From education to employment

Press release: University College Birmingham commits to vital health careers with new programmes

University College Birmingham has further solidified its commitment to a careers-focussed education with the unveiling of a new Health and Care Professions Council validated MSc Dietetics programme and a recently validated and approved MSc Public Health programme.

The MSc Dietetics programme has already begun with its first cohort of students who have started this month, while MSc Public Health is now taking applications for students to commence in September 2024.

This follows the first cohort of Physiotherapy and Adult Nursing students who graduated from University College Birmingham in September 2023 after studying and undertaking placements during the pandemic years.

The new courses will add to a strong offering of undergraduate and postgraduate health courses as the University continues to diversify their offer for health disciplines. By building the programmes for these skills, the academic team at University College Birmingham acknowledge the need not just for Nursing courses, but for Allied and Public Health provision.  

The courses will look to support the NHS’s workforce ecosystem, with close attention to the NHS Long Term Workforce plan (LTWP) announced in July 2023. In particular, the LWTP aims to increase training places for Allied Health Professionals by 17,000 places by 2028/29. The University is addressing the skills gap for these health professions and creating pathways that meet the needs of the students who embark on those programmes of study, whilst supporting the needs of the healthcare workforce, including the NHS, independent and private sectors, both for the skills and public health agenda.

With higher-than-average rates of deprivation and food inequality in the city, Birmingham faces a huge challenge right on its doorstep. The Public Health curriculum has been informed from knowledge exchange with partners in the Food System Team (Public Health) at Birmingham City Council; addressing the challenges that are pertinent to the city, so that practitioners will have a grounding in the unique issues in their area alongside the academic rigour of a qualification to put theory into practice.

The lived experience of service users and carers has been considered in the planning of the course curriculum, and how students will approach their studies within that context. Student placements will be with partner and local community organisations, further embedding a hyper-local focus for their grounding and practice. With many of the University’s graduates staying in Birmingham, these health graduates will feed into the local workforce, ready to work alongside partners with whom they have fostered relationships within their studies.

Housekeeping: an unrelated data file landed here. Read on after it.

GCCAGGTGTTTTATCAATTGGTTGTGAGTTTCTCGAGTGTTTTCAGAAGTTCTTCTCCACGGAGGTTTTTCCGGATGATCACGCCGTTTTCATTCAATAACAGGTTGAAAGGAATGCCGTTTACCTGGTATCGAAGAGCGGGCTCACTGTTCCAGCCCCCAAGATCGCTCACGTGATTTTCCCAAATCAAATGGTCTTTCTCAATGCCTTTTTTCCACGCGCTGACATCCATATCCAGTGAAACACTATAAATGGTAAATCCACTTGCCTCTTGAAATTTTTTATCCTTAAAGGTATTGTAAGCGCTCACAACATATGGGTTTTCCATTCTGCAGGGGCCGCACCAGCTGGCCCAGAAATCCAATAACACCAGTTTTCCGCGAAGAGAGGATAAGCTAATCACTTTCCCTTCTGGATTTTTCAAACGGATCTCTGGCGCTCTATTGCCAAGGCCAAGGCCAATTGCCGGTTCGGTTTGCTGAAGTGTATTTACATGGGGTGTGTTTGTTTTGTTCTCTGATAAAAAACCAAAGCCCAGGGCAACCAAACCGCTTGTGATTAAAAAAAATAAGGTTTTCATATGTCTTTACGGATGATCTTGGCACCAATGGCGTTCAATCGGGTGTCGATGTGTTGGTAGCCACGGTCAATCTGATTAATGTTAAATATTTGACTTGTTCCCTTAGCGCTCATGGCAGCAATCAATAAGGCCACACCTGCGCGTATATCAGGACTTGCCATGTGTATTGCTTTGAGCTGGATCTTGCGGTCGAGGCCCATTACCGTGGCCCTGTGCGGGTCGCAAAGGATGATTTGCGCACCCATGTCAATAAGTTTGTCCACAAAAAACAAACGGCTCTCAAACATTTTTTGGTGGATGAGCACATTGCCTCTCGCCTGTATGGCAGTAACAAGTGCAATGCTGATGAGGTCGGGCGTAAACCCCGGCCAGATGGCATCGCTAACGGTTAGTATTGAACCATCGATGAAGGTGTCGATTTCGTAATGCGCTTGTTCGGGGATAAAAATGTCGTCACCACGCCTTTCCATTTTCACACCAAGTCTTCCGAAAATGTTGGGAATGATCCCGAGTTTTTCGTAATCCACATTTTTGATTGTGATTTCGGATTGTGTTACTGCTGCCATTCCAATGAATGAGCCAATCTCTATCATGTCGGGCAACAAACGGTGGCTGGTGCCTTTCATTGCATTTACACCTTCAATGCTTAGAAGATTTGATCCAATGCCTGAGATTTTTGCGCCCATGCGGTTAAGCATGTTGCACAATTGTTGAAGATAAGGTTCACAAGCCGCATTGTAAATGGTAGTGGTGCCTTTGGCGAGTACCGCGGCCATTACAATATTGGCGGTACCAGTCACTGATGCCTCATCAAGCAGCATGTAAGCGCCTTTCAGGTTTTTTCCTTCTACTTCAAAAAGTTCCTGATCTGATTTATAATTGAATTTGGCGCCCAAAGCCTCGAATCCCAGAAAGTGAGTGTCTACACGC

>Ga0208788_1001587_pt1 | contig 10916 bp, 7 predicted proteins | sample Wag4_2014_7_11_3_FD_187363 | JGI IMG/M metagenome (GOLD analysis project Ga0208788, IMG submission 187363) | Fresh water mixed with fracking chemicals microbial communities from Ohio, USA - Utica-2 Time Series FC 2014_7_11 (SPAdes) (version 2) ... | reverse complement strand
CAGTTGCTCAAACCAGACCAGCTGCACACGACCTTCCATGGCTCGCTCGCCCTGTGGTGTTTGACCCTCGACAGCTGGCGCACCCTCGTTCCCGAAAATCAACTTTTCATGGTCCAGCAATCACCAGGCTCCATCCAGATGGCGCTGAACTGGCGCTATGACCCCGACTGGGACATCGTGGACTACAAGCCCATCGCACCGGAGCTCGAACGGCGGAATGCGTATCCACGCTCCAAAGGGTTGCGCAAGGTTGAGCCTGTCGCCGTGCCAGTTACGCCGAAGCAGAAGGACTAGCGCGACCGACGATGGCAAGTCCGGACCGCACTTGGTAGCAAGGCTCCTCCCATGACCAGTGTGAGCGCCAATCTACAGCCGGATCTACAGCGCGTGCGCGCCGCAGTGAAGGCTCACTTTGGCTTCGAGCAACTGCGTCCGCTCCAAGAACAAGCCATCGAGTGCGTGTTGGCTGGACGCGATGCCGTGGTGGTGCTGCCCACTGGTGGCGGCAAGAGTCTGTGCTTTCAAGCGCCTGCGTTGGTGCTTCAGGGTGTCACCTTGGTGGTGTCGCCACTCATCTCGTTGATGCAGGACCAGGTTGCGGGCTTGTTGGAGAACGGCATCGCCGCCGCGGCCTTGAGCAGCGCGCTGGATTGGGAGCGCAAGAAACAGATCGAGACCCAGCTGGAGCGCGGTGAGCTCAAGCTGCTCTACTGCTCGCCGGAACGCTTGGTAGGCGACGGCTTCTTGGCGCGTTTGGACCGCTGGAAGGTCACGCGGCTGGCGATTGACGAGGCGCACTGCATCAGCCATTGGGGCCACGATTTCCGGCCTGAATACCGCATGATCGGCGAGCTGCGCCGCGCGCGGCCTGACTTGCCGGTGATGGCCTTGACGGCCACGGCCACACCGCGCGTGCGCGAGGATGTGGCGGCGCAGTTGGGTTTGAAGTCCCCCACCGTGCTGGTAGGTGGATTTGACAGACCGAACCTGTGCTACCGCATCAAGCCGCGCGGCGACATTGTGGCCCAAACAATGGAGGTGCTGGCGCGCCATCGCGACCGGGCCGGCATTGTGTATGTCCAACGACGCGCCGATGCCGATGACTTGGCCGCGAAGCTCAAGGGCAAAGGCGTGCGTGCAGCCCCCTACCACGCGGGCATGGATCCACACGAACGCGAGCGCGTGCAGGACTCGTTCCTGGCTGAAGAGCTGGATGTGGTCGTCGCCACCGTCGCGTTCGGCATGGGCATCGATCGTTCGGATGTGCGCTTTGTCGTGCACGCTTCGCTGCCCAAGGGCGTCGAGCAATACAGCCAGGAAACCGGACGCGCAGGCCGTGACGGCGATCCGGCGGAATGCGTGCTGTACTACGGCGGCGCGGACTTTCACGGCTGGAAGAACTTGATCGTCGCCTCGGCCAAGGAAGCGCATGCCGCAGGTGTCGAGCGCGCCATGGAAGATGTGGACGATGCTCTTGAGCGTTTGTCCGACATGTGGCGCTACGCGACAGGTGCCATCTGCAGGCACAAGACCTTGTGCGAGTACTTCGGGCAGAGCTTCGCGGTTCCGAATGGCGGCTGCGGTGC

The title ‘dietitian’ is the only food and nutrition title that is protected by law and dietitians are well placed to address many of the diet-related diseases facing both the UK and global population, including obesity, diabetes and malnutrition. They also lead on cutting-edge developments in food and nutrition such as diet and sustainability, personalised nutrition and digital dietetics. Dietetics is a natural partner to Public Health and provides career opportunities within hospitals, community, industry and private practice.

The University is part of the Birmingham Food System Strategy and students will be able to see how theory is put into practice as part of a city-wide movement to ensure citizens are able to access nutritious food, and other food and health inequalities acknowledged and addressed.

Kathleen Hennessey-Priest, Senior Lecturer and Programme Leader for the MSc Dietetics (pre-registration) said:

“This week our very first cohort of MSc Dietetics students will start their exciting journey to becoming a dietitian with us and we are proud that many of the students are our own graduates, demonstrating University College Birmingham’s commitment to clear progression pathways from undergraduate to postgraduate study.”

Dr Anne Coufopoulos Executive Dean of the School of Health, Sport and Food at University College Birmingham said:

“We are responding to the needs of the sector and the needs of our region with programmes of study which give students a quality qualification, strong career prospects and a thorough grounding in the complexities of working in Birmingham. Our longer-term vision includes more training programmes for Allied Health professions, both at degree and degree apprenticeship level, and as part of a further education and post graduate education offer.”

Dr Coufopoulos was also recently announced as the Vice Dean Convenor for the Council of Deans of Health for England, a role which will see her share operational and workforce policy and planning experiences from the region and provide advice to the Council. The role supports the Council’s work in leading policy at national and UK level, promoting the essential contribution of its member university faculties in nursing, midwifery and the allied health professions.

University College Birmingham’s vision of a skills accelerator pathway in education for health professionals continues to evolve with these two new postgraduate programmes, and in future years there will be further steps to evolve the course offer. With a new Sixth Form Centre opening in 2024, students taking Biology A-level have options to continue their study through to an undergraduate and postgraduate course. This is alongside further education options to progress and wider degree apprenticeships. Students entering the workforce with a quality qualification, built on a curriculum designed to support their entry into the NHS and wider community, both for the short and long term.

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